By Claire Chambers

What did Britain seem like to the Muslims who visited and lived within the kingdom in expanding numbers from the overdue eighteenth century onwards? This publication is a literary background of representations of Muslims in Britain from the overdue eighteenth century to the eve of Salman Rushdie's e-book of The Satanic Verses (1988).

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Additional resources for Britain Through Muslim Eyes: Literary Representations, 1780–1988

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Whatever errors, in point of fact, may be discovered in the book, I will warrant my faithfulness in retaining the meaning of the illustrious Author; the errors are not my own. (Meerza, 1971, Vol. 1: xvi) This quotation, with its reference to the Iranian’s apparently tasteless ‘flights of language’, suggests that Kayat has imbibed the Eurocentric assumptions of his missionary teachers along with their language instruction (British Council, 2013: 109). )’ (228). His Greek Orthodox Christian beliefs come across in a footnote in which he agrees with Najaf’s view that a Brussels church’s icons constitute idolatry, writing that ‘Popery’ is ‘a disgrace to the Christian name’.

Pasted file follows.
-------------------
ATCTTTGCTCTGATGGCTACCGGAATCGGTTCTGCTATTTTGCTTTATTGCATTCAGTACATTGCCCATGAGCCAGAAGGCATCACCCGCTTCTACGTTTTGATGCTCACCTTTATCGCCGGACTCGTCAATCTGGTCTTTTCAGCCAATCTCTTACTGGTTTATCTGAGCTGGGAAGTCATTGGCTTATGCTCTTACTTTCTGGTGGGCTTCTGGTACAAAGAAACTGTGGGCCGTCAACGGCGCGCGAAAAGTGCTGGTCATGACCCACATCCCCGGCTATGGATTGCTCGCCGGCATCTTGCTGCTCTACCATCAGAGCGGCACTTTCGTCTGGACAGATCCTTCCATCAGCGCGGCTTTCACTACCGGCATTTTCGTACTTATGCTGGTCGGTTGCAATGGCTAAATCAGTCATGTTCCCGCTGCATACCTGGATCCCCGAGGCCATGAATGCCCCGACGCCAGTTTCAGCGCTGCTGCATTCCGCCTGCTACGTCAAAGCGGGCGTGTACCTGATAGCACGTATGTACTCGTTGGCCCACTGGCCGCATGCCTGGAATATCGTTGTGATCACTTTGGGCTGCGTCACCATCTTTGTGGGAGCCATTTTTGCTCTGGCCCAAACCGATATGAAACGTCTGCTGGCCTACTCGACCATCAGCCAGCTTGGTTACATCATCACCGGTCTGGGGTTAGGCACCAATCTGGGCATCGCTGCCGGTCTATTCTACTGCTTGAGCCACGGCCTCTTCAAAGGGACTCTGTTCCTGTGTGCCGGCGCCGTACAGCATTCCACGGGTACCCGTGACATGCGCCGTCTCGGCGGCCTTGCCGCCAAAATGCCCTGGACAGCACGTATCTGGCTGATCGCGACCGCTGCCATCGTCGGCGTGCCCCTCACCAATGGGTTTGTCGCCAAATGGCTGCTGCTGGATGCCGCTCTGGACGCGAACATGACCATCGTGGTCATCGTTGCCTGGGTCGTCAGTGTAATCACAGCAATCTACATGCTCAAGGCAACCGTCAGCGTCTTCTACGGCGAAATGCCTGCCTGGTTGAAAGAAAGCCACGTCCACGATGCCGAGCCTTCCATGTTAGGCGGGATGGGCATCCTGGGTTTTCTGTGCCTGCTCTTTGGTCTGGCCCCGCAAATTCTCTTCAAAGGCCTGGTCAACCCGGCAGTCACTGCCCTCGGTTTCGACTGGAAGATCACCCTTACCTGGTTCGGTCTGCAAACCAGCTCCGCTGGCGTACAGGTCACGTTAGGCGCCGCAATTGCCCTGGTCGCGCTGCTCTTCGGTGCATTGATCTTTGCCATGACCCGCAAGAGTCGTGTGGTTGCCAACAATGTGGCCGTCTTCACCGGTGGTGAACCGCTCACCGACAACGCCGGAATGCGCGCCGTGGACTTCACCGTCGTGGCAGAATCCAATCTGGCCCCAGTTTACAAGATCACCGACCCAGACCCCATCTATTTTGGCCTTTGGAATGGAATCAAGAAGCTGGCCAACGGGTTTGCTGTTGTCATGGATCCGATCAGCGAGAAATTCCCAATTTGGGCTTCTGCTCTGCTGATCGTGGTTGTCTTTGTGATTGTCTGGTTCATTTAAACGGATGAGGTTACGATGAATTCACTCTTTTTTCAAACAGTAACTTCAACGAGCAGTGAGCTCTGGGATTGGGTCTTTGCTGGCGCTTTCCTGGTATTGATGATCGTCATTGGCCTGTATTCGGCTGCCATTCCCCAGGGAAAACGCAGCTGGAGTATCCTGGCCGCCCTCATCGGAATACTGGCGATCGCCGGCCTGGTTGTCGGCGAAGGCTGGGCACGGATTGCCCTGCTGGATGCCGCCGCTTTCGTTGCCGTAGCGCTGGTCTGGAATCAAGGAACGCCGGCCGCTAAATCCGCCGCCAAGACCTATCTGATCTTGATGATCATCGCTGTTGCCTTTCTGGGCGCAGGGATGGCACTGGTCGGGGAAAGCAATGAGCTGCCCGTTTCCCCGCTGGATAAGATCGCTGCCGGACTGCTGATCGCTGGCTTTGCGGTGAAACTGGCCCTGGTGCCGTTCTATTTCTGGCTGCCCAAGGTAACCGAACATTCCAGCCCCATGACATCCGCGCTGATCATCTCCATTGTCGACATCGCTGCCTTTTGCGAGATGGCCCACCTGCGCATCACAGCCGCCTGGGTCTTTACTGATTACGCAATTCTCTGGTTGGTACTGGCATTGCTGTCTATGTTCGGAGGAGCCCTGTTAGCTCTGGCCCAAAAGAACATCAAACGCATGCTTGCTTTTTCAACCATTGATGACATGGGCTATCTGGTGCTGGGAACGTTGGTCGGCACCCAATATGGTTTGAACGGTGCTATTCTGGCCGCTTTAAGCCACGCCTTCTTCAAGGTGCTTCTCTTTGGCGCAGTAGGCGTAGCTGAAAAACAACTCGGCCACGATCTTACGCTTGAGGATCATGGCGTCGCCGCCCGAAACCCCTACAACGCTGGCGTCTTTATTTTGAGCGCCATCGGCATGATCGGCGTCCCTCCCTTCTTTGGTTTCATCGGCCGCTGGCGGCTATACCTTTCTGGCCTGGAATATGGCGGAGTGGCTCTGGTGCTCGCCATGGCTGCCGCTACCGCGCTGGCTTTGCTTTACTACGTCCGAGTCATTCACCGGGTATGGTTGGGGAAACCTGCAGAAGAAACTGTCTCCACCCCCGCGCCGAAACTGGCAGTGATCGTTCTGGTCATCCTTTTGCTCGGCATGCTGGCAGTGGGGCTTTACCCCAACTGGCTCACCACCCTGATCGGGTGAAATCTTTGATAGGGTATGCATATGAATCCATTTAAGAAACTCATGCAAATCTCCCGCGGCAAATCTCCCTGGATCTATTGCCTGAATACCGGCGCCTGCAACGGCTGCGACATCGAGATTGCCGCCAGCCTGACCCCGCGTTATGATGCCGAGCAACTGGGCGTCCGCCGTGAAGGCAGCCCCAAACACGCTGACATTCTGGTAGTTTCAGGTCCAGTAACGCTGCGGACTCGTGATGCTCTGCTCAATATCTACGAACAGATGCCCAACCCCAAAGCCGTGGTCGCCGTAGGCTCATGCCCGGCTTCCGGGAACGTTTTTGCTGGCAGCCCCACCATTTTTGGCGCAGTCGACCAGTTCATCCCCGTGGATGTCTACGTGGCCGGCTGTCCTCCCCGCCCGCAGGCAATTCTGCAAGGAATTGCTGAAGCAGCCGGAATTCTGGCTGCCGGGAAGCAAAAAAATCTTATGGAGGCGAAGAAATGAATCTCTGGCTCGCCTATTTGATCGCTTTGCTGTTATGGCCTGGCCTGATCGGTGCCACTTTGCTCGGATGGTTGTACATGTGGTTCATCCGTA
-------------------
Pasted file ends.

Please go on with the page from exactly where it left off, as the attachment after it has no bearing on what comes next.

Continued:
1152). Adelard went to Turkey ‘determined to learn from the Muslims rather than kill them under the sign of the cross’ (Lyons, 2009: 2) and brought back Arab scientific knowledge that was to transform British and European society. 1092–1156), travelled to Muslim Spain in 1142. Hoping that Early Muslim Travel Accounts of Britain 23 it would help him understand his potential converts, Peter coordinated a group of scholars who produced the first translation of the Qur’an (Elmarsafy, 2009: 1). The fact that these two adventurers come out of similar temporal and geographical contexts, in a Britain heading for the scientific and cultural flourishing of its Renaissance, suggests the importance of Muslim knowledge in facilitating this intellectual efflorescence.

8 He is prepared to explain and defend Islam to an Orientalist audience, as is still unfortunately a necessary task for contemporary authors and public intellectuals who have Muslim names. He feels compelled to clarify, for instance, that Muslims do not exhibit ‘that enthusiastic veneration for Mahomet so generally conceived’ at a time when most British people wrongly call them ‘Mahomedans’; rather, he explains, Allah is their focus for worship (Fisher, 1996: 48). Early Muslim Travel Accounts of Britain 31 Mahomed is also significant for performing exoticism and Indianness to a British audience in his role as an expert on shampooing or therapeutic massage.

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